As the end of the calendar year approaches, businesses embark on the crucial task of finalizing their payroll processes. Year-end payroll is not merely about closing the books but a comprehensive undertaking that requires meticulous attention to detail, adherence to legal requirements, and seamless coordination among various departments.
When it comes to successfully navigating the various tasks, processes, and responsibilities of payroll year-end, Tom Rose, Senior Vice President, Customer Success and Operations, at TriNet, a cloud-based professional employer organization for small and medium-sized businesses, emphasized that “communication is key.”
“I’ve been through a lot of what we call ‘year-end, year-start’ because there’s not only actions and things you really need to focus on at the end of the year, but it’s also preparing for the beginning of the following year,” Rose explained.
Complexities of payroll year-end
As any payroll professional knows, this complex annual process is a multifaceted procedure encompassing various elements and modifications, from tax calculations to compliance with ever-evolving regulations. “It changes year-over-year and there’s more of those changes – it’s not less,” Rose stressed.
For example, Rose pointed to the complexities regarding the significant shift to a more remote and hybrid workforce during, and even after, the COVID-19 pandemic where having an in-depth understanding of multi-state payroll laws and regulations has become crucial for payroll professionals.
According to the U.S. Bureau of Labor and Statistics (BLS), about 15% of individuals worked full workdays at home before early 2020. That percentage increased sharply to nearly 40% during the height of the health emergency. As of August 2023, the BLS said that about one in five (19.5%) individuals worked remotely for wages, showing an overall net gain in remote work from before the pandemic.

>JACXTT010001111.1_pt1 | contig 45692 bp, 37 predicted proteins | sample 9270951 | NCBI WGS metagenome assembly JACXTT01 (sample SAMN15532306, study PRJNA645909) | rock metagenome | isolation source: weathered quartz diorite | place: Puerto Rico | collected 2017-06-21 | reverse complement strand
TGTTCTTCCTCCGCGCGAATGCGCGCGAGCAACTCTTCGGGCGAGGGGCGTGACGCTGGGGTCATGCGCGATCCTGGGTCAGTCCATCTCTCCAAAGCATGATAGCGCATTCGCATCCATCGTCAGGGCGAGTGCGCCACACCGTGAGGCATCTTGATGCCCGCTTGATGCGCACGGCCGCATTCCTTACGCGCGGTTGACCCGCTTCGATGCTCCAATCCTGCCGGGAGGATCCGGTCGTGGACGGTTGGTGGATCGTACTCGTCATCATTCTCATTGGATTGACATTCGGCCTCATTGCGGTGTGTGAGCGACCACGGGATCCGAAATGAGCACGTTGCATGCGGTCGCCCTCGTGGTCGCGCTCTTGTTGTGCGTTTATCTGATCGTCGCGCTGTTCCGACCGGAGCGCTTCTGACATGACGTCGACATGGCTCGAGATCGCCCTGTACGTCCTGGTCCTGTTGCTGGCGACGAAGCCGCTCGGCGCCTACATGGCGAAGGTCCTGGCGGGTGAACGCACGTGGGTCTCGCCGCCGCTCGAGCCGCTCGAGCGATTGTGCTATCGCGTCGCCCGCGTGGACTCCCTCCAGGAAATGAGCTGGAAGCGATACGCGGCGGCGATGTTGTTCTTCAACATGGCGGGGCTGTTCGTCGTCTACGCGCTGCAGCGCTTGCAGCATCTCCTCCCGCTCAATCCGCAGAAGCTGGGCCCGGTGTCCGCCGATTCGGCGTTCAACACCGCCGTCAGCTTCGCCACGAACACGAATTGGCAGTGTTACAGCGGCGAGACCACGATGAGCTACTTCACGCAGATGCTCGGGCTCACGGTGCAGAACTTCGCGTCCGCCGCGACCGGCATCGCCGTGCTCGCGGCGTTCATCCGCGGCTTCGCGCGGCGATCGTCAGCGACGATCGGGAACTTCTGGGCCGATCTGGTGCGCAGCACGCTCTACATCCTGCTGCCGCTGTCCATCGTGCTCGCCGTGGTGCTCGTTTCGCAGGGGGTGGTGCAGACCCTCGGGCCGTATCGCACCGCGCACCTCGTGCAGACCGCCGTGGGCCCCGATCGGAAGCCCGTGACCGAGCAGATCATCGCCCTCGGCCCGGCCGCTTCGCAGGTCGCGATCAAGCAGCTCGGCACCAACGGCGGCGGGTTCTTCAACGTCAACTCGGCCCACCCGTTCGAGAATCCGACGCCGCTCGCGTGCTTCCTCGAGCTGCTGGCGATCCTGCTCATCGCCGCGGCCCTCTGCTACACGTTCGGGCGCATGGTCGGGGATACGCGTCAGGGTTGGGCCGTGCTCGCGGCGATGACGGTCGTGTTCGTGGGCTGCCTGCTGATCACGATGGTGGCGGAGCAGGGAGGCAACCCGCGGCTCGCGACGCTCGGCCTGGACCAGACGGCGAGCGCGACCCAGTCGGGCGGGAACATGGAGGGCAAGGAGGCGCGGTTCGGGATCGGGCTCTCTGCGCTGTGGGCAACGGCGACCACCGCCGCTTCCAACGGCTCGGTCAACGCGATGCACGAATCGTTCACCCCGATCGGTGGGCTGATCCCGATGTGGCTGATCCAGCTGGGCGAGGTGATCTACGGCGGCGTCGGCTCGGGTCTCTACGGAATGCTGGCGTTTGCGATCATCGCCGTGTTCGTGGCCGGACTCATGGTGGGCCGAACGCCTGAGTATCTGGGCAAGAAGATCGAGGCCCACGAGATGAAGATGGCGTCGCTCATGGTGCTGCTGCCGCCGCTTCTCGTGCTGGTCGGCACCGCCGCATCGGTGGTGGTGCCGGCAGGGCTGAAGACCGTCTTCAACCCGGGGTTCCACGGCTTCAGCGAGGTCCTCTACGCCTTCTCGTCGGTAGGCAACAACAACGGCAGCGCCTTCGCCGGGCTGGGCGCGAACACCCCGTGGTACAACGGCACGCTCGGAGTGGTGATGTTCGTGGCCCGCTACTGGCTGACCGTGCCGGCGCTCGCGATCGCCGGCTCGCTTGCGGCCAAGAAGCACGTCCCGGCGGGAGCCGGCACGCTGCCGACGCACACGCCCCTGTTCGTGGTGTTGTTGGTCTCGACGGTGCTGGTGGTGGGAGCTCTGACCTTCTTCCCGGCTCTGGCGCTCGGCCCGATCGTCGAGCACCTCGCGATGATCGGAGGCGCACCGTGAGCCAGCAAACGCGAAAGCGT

“[Increased remote work has] added a lot to the year-end processing,” Rose noted. “There’s guidelines and rules within each state on how they work and how they interact.”
Accuracy of employee data
Being hyper-focused on the accuracy of employee data is one of the most important components of a successful year-end. This data frequently serves as the bedrock for tax calculations, benefit management, and information reporting.
“At the end of the year, it’s making sure that employees are focusing on their statements, their earnings, [and] the way things are being calculated,” Rose said, adding that employers should advise employees to check their personal and withholding tax information for accuracy before the end of each year to reduce the need for filing corrected information and employment tax returns down the road.
“Make sure that it all ties out in November, December and is clean for that break going into the following year,” he explained.
Balancing artificial intelligence
As a way to help minimize errors and speed up certain tasks associated with payroll year-end, some businesses are implementing next-generation artificial intelligence (AI). From an AI perspective, Rose thinks that there are things that are very “black and white” when talking about taxes and structures. However, he also believes that when it comes to the security around payroll information, there remains a critical human component.
“I don’t want to minimize AI. I think there’s a future there. There’s another level of support,” Rose began. “But it’s still that human interaction that’s so important when you talk about these sensitive topics.”